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PostPosted: January 2nd, 2014, 9:10 pm
by booksherpa
Time to resurrect this thread...

booksherpa wrote:- Take a class beyond 101
- Learn and play some long form
- Form a practice group
- See some improv in NYC
- Stop fearing gibberish
- Be as confident being me in everyday life as I am when I'm being imaginary people in improv. Embrace every day with the same sense of enthusiasm and adventure that I embrace improv with.

Oh, wait, those are short term....

- Be on an amazing team with great chemistry that performs regularly
- Have improv be part of my every day life
- Perform in a Harold

It's a year later. This past year I:
- auditioned for the troupe I take short form classes with. Didn't get in, but got into their short-term longform project and got to learn, practice and perform a La Ronde variation. Twice.
- Taught(!) introductory improv at church and led folks in warmups and short form games.
- Went to the Del Close Marathon and was blown away
- actually made progress on forming a troupe
- preached a sermon on improv ("Improvisation: A Faith Journey" - ... ust-4-2013 for the podcast)
- took a 3 week intensive in NYC at the Magnet, went through 3 levels, and performed, yes, a Harold. :)
- saw tons of improv at the Magnet and some at UCB while I was there
- auditioned for the short form troupe's next short-term long form project, got in, and performed a montage masquerading as a Harold, with an invocation opening.
- made more progress on forming a troupe/practice group - we actually got a rehearsal in before schedules blew up. Still working on it.
- stopped fearing gibberish (mostly)

I'm still working on the improv everyday/confident being me stuff. But it's come a long way. :)

Re: Longterm goals as an improviser?

PostPosted: January 3rd, 2014, 12:23 pm
by happywaffle
Nice! Congrats on that.

Re: Longterm goals as an improviser?

PostPosted: January 22nd, 2014, 12:47 am
by Jer
I am completely new to improv but my biggest goal at the moment is to learn improvised singing. I have done a lot of musical theater in my past (Lyric baritone is my voice type) but find that the form is too limiting. Well, you can't get any more anti-limiting than improv singing. So my main oa is to start doing that by the end of the year, but I feel that I need to learn improv basics first.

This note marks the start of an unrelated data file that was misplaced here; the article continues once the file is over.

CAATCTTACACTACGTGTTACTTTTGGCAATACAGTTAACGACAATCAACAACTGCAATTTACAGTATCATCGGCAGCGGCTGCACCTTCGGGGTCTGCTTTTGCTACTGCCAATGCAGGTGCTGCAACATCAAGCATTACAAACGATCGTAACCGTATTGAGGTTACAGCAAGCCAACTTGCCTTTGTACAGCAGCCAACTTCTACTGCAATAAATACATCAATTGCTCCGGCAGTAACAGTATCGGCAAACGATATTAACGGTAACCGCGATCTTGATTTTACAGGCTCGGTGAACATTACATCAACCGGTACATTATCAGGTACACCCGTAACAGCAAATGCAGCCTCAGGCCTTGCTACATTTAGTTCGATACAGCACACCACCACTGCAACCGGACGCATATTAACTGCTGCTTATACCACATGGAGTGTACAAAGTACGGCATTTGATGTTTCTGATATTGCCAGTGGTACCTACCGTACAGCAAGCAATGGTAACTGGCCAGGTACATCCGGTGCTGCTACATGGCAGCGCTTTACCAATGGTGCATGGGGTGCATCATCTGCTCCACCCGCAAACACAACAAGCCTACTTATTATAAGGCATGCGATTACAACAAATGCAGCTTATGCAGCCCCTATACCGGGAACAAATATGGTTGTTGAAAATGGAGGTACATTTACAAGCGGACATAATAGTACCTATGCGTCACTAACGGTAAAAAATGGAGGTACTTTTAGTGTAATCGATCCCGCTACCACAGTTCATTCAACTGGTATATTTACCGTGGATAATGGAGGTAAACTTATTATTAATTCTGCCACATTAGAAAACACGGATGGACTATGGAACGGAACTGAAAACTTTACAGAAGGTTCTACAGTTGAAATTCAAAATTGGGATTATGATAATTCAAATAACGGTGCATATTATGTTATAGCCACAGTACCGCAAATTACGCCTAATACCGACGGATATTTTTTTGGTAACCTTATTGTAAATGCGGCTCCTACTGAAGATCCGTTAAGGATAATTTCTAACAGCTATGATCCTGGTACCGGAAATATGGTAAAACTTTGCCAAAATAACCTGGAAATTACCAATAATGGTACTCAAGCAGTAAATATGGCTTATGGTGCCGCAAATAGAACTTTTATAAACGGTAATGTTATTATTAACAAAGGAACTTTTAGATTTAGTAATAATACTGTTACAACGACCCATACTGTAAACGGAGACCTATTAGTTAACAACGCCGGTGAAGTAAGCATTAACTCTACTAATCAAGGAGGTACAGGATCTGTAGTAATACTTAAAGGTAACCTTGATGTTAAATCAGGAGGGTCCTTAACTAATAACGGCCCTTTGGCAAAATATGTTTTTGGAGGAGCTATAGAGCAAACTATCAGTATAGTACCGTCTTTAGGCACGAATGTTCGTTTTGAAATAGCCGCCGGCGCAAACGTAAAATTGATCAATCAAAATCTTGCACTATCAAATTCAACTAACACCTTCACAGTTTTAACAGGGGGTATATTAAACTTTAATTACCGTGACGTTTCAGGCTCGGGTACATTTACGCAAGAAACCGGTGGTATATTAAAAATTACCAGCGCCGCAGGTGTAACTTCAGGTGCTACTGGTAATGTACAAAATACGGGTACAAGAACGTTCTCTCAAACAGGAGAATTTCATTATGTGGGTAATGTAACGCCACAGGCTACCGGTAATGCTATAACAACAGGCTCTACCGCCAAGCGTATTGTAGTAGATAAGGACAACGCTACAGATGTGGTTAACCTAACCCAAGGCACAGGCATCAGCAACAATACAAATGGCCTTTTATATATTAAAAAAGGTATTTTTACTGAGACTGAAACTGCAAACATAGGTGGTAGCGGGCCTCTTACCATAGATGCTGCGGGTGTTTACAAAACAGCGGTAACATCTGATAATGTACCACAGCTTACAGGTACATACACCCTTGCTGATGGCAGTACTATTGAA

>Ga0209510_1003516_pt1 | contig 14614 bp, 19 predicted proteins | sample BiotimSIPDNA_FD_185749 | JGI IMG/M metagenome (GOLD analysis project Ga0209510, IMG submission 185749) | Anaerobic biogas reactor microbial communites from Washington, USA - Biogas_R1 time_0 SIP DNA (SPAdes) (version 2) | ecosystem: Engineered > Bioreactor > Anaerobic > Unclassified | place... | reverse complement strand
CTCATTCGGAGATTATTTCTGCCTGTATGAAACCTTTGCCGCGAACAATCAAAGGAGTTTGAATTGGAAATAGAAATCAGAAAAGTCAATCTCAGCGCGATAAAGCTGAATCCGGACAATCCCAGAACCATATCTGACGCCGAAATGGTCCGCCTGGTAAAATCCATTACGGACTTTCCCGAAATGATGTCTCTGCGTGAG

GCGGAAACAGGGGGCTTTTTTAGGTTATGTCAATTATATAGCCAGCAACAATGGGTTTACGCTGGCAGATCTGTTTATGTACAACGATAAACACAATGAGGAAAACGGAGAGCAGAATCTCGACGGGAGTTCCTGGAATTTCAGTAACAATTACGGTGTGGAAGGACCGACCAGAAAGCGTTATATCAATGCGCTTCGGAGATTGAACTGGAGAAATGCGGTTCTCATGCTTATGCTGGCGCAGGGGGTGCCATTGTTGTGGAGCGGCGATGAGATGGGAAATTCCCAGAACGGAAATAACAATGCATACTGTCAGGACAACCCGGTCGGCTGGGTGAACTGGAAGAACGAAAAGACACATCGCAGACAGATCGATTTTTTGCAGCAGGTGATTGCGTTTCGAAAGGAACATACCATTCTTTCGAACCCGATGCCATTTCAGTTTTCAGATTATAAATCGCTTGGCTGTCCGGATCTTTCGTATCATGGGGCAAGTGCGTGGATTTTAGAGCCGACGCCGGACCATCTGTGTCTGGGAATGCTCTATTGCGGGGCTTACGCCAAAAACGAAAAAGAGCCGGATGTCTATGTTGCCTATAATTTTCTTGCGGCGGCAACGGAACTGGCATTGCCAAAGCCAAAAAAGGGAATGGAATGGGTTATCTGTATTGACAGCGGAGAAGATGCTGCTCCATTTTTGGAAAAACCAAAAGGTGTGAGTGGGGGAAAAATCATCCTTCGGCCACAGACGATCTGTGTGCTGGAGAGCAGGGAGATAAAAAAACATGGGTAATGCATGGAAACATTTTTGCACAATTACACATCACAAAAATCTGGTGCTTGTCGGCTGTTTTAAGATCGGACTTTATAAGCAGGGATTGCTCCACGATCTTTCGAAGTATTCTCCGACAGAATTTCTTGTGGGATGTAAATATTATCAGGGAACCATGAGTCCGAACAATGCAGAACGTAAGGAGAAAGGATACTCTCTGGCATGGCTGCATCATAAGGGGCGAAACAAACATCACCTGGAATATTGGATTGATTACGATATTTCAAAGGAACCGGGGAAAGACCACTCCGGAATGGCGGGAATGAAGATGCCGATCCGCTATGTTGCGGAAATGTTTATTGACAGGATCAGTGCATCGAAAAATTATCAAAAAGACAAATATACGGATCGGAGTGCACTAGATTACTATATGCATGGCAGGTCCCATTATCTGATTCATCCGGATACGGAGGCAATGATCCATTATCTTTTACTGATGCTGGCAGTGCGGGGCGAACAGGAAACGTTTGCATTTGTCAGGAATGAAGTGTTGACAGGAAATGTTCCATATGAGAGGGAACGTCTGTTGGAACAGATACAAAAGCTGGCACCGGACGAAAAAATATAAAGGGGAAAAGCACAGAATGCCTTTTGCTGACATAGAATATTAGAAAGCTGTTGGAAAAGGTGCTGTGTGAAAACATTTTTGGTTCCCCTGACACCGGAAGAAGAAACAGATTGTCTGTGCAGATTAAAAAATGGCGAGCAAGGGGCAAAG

Re: Re:

PostPosted: January 22nd, 2014, 11:25 am
by Spots
booksherpa wrote:Time to resurrect this thread...

- stopped fearing gibberish (mostly)

Sweet! Plus all the other things you mentioned!

Re: Re:

PostPosted: January 25th, 2014, 9:39 pm
by booksherpa
Spots wrote:
booksherpa wrote:Time to resurrect this thread...
- stopped fearing gibberish (mostly)

Sweet! Plus all the other things you mentioned!

Thanks! It's interesting... the main local improv teacher I've had (who is great!) is dyslexic, and taught gibberish from that perspective. There was a lot of focus on gibberish as its own language, and less on emotions and actions. He and I had a long conversation about improv and gibberish and words and dyslexia one time, and he described gibberish as basically the language he grew up with. It was natural for him. The teacher I've had more recently (from the same troupe) is not dyslexic, and we focused way more on strong emotions in a gibberish scene, and using action to speak when our words can't. I feel much more comfortable with it now. It was an interesting experience having the same exercise from two such different perspectives.

I think sometimes it's hard to teach someone a skill if you never really had to learn it, or the learning came so long ago or so organically that you can't easily pinpoint the steps along the way.

In other news, I've since been invited to join the troupe I had classes with, and have made progress in forming my own troupe. I still can't believe that a two and a half years ago I was seeing the troupe perform for the first time, and signing up for a class just for fun.

Re: Longterm goals as an improviser?

PostPosted: March 16th, 2014, 6:36 pm
by ProofRed
I love this topic and am of the opinion that you take the following tracks:

1) Use improv to enhance acting skills towards approaching other mediums (film, TV, theatre).

2) Use improv to make you a better employee in a real world job

3) Use improv as an end. It's a touch choice because there's VERY little money in improv.
Note: I say "Little Money" and I'm one of those that chose this path.

Todd Rice
The Path Less Chosen

Re: Longterm goals as an improviser?

PostPosted: March 17th, 2014, 9:36 am
by happywaffle
None of the above! I perform improv because I love it.